The approach to designing a successful is pop-up store is different than the traditional process. As time is of is of the essence, having an experienced team in place is critical.

A specialty leasing expert can help to identify locations that a particular product, service, event or marketing campaign could be the most successful. The designer would make a thorough inventory of existing assets so as to resurface or reuse without compromising on the client’s brand.

The fixturing would be chosen not only for cost but for its ability to be taken down and reused at another location if the client chose to relocate.

California firm Image 4 has a wall system that can be considered a fixture yet built off site. This process can shorten the lead time and  limit the number of permits to just the electrical. Design is crucial. The  goal is to make a pop-up store look permanent. A pop-up store can go up in less than 60 days. If funding is required the time frame could be longer.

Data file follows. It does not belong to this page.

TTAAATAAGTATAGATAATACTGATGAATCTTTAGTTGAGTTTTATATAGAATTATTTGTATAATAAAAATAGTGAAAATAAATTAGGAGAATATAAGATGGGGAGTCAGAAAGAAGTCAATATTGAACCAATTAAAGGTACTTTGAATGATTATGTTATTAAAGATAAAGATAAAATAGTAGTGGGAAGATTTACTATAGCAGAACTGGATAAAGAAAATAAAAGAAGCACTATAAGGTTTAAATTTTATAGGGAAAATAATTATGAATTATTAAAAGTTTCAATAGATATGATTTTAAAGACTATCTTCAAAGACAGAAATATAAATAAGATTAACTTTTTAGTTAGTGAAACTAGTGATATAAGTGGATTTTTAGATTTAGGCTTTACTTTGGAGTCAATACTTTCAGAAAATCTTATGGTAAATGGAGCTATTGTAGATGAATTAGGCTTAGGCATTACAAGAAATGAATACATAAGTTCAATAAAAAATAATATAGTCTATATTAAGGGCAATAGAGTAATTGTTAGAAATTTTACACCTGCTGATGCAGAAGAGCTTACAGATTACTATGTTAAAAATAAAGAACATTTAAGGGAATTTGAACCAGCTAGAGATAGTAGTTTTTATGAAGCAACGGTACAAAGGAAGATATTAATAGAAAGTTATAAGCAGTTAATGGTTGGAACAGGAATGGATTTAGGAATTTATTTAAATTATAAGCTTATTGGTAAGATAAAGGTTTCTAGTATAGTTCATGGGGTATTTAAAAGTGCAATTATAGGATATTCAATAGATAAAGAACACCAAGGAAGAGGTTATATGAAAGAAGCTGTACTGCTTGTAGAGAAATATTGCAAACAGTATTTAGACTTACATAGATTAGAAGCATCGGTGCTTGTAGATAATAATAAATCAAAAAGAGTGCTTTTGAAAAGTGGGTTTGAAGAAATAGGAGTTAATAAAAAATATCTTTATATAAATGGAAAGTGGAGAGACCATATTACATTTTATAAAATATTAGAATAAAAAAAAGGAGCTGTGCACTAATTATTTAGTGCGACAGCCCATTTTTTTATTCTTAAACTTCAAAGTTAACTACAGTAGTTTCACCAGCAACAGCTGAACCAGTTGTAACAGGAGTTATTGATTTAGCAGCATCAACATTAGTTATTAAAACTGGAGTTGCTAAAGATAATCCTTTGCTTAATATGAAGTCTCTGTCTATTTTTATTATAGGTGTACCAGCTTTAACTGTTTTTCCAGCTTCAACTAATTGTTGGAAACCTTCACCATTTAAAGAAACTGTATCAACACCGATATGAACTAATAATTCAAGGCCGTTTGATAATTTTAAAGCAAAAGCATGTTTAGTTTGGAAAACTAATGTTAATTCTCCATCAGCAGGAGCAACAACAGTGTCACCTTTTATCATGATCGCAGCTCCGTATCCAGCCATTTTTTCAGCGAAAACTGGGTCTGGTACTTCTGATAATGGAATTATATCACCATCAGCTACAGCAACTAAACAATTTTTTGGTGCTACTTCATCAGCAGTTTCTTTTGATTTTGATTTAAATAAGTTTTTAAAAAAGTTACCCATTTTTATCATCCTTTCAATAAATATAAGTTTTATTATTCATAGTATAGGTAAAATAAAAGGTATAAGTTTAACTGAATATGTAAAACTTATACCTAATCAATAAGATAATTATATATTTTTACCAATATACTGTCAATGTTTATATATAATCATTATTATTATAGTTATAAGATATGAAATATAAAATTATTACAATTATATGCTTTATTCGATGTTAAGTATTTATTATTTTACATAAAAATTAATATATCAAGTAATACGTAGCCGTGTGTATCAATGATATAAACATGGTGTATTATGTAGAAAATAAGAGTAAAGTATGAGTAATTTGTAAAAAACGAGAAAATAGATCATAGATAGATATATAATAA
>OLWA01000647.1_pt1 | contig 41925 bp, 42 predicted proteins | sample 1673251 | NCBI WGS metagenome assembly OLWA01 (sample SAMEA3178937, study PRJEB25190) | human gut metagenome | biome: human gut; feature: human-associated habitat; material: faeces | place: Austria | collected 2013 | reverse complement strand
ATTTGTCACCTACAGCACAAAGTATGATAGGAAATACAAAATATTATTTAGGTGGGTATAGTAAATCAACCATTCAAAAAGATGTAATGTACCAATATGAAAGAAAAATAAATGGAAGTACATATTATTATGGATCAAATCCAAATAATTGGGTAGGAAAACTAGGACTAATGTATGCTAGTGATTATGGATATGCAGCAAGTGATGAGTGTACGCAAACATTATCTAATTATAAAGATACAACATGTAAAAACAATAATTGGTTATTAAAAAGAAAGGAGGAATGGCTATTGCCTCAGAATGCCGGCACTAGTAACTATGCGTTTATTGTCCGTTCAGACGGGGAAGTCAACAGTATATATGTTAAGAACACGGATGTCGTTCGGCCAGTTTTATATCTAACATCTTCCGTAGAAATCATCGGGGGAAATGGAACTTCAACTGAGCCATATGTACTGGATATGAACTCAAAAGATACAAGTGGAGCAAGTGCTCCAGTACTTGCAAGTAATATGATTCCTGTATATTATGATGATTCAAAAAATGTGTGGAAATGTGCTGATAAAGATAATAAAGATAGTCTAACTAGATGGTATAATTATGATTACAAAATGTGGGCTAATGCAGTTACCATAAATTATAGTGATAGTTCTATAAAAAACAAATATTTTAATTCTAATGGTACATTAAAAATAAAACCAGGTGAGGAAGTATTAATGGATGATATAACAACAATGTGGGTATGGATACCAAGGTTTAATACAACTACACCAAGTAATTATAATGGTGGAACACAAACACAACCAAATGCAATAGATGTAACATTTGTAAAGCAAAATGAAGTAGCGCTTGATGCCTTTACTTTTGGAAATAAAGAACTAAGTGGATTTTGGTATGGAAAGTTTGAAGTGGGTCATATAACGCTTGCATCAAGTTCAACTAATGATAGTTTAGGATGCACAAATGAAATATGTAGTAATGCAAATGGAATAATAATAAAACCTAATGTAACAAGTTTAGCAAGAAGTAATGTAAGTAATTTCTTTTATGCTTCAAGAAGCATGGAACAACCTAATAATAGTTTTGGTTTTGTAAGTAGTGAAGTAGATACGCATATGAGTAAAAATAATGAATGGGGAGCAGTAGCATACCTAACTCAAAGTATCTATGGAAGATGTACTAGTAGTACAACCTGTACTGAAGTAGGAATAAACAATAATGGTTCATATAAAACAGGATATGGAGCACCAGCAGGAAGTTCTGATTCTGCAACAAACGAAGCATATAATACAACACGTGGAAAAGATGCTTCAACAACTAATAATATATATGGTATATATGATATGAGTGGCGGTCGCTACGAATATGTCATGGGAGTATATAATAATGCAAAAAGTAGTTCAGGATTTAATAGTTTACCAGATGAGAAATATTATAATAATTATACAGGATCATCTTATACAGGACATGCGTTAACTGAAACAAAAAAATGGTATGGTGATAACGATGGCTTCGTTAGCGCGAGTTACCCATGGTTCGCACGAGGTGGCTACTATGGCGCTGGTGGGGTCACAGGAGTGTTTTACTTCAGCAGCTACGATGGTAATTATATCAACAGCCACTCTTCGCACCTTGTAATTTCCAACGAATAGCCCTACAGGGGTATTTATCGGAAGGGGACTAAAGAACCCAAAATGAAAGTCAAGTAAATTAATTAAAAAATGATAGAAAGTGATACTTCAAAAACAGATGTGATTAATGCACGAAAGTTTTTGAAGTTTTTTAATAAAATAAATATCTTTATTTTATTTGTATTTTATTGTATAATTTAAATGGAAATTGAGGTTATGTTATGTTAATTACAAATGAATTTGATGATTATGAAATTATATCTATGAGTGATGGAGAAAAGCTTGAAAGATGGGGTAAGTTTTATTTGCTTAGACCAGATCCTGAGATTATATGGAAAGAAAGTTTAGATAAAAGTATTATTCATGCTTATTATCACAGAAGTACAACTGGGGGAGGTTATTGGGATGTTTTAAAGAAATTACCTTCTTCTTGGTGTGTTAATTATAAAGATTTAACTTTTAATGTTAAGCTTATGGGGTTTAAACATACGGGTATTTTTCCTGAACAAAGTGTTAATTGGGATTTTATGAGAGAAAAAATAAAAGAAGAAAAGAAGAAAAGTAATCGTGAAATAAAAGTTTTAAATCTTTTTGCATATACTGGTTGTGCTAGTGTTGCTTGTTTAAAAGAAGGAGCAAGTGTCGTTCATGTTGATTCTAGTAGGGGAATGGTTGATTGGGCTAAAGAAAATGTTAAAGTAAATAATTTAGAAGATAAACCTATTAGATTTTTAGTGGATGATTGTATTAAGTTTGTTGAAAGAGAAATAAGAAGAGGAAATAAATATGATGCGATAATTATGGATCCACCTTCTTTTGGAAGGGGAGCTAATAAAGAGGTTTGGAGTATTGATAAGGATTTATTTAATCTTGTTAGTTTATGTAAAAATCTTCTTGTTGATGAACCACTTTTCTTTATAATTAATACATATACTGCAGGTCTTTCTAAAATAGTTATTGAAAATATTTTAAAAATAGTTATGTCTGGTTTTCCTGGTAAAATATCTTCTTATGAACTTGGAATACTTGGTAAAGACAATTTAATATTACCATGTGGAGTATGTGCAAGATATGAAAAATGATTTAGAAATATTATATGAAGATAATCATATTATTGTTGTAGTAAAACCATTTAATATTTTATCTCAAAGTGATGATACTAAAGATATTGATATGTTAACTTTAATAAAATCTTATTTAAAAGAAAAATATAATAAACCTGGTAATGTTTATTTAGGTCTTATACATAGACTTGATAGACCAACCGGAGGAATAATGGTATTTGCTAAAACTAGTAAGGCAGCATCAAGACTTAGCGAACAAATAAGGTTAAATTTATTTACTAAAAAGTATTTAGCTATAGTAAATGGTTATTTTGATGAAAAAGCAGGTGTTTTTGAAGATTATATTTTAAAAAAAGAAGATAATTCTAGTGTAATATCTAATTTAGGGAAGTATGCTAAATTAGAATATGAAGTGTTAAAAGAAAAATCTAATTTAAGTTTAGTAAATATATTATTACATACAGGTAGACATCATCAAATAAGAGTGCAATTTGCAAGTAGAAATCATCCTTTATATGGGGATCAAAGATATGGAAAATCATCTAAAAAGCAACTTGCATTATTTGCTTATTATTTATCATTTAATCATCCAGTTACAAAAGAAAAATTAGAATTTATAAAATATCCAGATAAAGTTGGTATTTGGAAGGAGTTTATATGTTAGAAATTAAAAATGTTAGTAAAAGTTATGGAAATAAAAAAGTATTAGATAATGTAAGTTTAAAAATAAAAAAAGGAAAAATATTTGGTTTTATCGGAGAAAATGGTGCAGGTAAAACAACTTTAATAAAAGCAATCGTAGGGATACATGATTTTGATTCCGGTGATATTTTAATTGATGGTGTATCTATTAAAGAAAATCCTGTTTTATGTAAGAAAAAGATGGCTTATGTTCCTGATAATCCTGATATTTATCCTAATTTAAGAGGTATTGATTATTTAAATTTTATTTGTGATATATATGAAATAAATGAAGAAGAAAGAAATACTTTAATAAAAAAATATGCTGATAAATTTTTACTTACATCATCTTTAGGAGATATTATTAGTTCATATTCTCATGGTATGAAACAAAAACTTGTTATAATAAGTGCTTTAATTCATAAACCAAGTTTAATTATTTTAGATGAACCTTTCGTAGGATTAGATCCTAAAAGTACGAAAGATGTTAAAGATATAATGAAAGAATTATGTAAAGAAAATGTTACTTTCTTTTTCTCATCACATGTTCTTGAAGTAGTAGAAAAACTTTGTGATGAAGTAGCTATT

Pop-up stores also are used for marketing campaigns by national brands. Kellogg’s Pop Tart pop-up stores have generated revenue, making everyone look at their marketing budgets differently.  Companies that are Web-based (no physical building in a mall or outlet) are using pop-ups to gain attention to their products. Even big-name retail chains are finding pop-ups vital to their sales. Those include Nike, Puma, and ToysRUs.

In an article in USA Today, John Challenger of outplacement consulting firm Challenger, Gray and Christmas, says he sees pop-ups as a reflection of our changing times. “Retailers,” he says, “are simply taking their best-selling merchandise and plunking it down in smaller stores. They’re shifting because it’s a new world, one with smarter shoppers’.”

“The pop-up store concept may be a result of the challenges in our economy,” Kunasek says, “but it could stay as a desired option even as the economy recovers.”